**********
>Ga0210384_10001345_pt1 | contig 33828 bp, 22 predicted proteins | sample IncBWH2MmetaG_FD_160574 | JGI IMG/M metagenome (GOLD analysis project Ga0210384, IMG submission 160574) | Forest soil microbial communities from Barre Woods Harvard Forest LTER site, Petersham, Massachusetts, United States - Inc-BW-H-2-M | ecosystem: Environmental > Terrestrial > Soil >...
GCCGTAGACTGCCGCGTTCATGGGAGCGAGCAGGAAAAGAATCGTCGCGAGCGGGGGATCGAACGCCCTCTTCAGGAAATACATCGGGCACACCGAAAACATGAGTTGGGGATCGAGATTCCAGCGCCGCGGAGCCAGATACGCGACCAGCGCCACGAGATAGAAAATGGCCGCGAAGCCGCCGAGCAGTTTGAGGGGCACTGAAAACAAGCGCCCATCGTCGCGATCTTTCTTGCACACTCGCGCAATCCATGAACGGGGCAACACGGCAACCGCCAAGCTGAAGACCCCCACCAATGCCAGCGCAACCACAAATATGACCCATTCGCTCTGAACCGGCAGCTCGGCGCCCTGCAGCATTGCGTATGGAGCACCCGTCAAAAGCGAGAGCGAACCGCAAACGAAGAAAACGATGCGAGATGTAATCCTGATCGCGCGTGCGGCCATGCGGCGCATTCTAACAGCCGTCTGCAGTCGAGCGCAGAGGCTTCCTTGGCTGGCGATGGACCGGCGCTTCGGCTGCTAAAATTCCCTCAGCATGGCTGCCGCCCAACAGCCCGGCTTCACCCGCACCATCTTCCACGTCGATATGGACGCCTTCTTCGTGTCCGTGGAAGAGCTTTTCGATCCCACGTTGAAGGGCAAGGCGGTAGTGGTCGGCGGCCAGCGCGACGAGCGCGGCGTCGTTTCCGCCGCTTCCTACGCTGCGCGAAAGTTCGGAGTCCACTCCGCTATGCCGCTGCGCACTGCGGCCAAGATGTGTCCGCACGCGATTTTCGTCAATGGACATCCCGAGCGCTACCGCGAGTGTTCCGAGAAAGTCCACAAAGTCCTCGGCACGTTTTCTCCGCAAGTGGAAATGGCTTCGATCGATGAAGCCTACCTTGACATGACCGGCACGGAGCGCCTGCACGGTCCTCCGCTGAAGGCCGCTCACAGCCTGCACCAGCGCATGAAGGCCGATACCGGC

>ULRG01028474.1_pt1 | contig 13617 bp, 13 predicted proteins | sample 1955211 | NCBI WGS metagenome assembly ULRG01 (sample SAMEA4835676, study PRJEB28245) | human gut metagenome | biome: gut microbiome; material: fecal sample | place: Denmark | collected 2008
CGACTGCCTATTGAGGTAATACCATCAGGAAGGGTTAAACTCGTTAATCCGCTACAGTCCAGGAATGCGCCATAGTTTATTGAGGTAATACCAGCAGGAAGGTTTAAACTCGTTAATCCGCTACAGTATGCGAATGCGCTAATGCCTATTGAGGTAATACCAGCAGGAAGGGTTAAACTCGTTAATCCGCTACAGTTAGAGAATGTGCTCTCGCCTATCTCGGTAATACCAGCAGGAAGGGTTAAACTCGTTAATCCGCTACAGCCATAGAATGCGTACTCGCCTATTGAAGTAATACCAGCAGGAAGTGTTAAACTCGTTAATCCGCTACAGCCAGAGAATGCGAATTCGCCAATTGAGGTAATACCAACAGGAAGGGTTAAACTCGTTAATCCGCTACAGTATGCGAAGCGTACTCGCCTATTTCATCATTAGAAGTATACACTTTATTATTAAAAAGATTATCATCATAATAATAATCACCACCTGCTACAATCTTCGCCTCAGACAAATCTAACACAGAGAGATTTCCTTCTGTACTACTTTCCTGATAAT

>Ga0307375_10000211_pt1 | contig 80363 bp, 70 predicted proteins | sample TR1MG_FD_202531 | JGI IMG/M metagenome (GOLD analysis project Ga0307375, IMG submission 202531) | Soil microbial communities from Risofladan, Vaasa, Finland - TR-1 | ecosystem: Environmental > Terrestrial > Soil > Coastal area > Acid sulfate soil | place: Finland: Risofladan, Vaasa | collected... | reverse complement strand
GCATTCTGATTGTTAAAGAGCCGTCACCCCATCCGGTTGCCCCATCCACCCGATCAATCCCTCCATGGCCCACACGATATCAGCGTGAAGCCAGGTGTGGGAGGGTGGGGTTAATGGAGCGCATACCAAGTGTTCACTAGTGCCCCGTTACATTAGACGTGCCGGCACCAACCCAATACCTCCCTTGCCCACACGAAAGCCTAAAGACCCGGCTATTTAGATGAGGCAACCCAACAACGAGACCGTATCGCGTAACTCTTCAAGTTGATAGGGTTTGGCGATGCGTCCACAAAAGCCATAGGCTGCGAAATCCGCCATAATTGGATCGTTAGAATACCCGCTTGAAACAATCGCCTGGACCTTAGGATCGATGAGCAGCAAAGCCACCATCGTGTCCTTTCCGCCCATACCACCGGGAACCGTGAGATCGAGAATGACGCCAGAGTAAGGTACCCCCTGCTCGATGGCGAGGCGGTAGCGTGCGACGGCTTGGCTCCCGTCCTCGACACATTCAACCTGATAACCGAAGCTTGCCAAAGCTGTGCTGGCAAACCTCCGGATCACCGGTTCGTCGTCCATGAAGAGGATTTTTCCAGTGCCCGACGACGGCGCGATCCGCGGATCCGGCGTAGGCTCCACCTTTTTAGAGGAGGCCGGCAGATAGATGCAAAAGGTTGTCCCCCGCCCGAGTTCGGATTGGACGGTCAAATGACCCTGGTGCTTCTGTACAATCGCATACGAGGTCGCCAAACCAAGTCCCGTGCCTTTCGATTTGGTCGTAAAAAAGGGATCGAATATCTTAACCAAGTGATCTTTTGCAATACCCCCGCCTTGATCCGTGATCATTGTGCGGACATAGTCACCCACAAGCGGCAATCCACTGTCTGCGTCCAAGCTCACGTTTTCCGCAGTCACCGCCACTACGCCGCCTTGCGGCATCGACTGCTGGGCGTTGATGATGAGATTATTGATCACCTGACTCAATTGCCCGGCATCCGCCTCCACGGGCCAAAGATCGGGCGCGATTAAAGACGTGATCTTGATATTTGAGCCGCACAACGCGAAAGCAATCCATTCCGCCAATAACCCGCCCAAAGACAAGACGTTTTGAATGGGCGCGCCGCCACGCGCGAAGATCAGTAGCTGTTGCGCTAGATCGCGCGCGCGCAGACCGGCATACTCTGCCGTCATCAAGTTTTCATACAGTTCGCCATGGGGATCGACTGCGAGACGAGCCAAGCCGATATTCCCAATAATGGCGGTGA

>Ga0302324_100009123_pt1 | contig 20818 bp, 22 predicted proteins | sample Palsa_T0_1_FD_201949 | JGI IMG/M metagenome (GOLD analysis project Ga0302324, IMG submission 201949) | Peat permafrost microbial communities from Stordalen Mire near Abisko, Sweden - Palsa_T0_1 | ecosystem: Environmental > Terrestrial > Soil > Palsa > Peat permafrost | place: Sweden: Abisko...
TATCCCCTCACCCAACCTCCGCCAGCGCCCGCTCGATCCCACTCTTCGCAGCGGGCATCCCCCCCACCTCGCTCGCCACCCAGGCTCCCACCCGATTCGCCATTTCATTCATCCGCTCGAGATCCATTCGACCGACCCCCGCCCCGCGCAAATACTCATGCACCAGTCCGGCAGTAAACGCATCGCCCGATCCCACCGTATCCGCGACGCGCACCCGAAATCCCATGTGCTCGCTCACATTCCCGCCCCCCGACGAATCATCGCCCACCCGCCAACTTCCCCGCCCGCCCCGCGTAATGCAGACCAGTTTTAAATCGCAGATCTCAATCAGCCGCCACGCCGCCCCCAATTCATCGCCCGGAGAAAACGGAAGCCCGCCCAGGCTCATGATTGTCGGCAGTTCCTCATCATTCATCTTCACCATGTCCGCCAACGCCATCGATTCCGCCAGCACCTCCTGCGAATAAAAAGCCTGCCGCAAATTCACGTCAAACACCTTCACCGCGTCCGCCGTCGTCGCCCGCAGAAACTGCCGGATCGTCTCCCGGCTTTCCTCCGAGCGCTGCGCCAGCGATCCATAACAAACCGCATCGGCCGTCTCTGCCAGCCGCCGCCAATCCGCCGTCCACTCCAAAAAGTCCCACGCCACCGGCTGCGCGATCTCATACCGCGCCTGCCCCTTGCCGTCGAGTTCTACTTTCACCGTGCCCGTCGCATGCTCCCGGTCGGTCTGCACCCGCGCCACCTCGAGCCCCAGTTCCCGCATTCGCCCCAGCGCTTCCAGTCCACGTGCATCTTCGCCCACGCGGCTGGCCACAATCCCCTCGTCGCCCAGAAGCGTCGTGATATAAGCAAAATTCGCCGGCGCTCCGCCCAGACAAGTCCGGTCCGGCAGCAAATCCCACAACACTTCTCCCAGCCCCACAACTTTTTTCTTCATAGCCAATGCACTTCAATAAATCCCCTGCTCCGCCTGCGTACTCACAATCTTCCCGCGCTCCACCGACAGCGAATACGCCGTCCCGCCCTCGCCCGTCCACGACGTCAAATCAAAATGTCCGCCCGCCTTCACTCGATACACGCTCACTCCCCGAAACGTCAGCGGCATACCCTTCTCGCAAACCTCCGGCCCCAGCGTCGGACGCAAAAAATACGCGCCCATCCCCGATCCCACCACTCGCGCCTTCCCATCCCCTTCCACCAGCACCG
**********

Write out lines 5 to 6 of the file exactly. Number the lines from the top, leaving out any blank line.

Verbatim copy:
>Ga0307375_10000211_pt1 | contig 80363 bp, 70 predicted proteins | sample TR1MG_FD_202531 | JGI IMG/M metagenome (GOLD analysis project Ga0307375, IMG submission 202531) | Soil microbial communities from Risofladan, Vaasa, Finland - TR-1 | ecosystem: Environmental > Terrestrial > Soil > Coastal area > Acid sulfate soil | place: Finland: Risofladan, Vaasa | collected... | reverse complement strand
GCATTCTGATTGTTAAAGAGCCGTCACCCCATCCGGTTGCCCCATCCACCCGATCAATCCCTCCATGGCCCACACGATATCAGCGTGAAGCCAGGTGTGGGAGGGTGGGGTTAATGGAGCGCATACCAAGTGTTCACTAGTGCCCCGTTACATTAGACGTGCCGGCACCAACCCAATACCTCCCTTGCCCACACGAAAGCCTAAAGACCCGGCTATTTAGATGAGGCAACCCAACAACGAGACCGTATCGCGTAACTCTTCAAGTTGATAGGGTTTGGCGATGCGTCCACAAAAGCCATAGGCTGCGAAATCCGCCATAATTGGATCGTTAGAATACCCGCTTGAAACAATCGCCTGGACCTTAGGATCGATGAGCAGCAAAGCCACCATCGTGTCCTTTCCGCCCATACCACCGGGAACCGTGAGATCGAGAATGACGCCAGAGTAAGGTACCCCCTGCTCGATGGCGAGGCGGTAGCGTGCGACGGCTTGGCTCCCGTCCTCGACACATTCAACCTGATAACCGAAGCTTGCCAAAGCTGTGCTGGCAAACCTCCGGATCACCGGTTCGTCGTCCATGAAGAGGATTTTTCCAGTGCCCGACGACGGCGCGATCCGCGGATCCGGCGTAGGCTCCACCTTTTTAGAGGAGGCCGGCAGATAGATGCAAAAGGTTGTCCCCCGCCCGAGTTCGGATTGGACGGTCAAATGACCCTGGTGCTTCTGTACAATCGCATACGAGGTCGCCAAACCAAGTCCCGTGCCTTTCGATTTGGTCGTAAAAAAGGGATCGAATATCTTAACCAAGTGATCTTTTGCAATACCCCCGCCTTGATCCGTGATCATTGTGCGGACATAGTCACCCACAAGCGGCAATCCACTGTCTGCGTCCAAGCTCACGTTTTCCGCAGTCACCGCCACTACGCCGCCTTGCGGCATCGACTGCTGGGCGTTGATGATGAGATTATTGATCACCTGACTCAATTGCCCGGCATCCGCCTCCACGGGCCAAAGATCGGGCGCGATTAAAGACGTGATCTTGATATTTGAGCCGCACAACGCGAAAGCAATCCATTCCGCCAATAACCCGCCCAAAGACAAGACGTTTTGAATGGGCGCGCCGCCACGCGCGAAGATCAGTAGCTGTTGCGCTAGATCGCGCGCGCGCAGACCGGCATACTCTGCCGTCATCAAGTTTTCATACAGTTCGCCATGGGGATCGACTGCGAGACGAGCCAAGCCGATATTCCCAATAATGGCGGTGA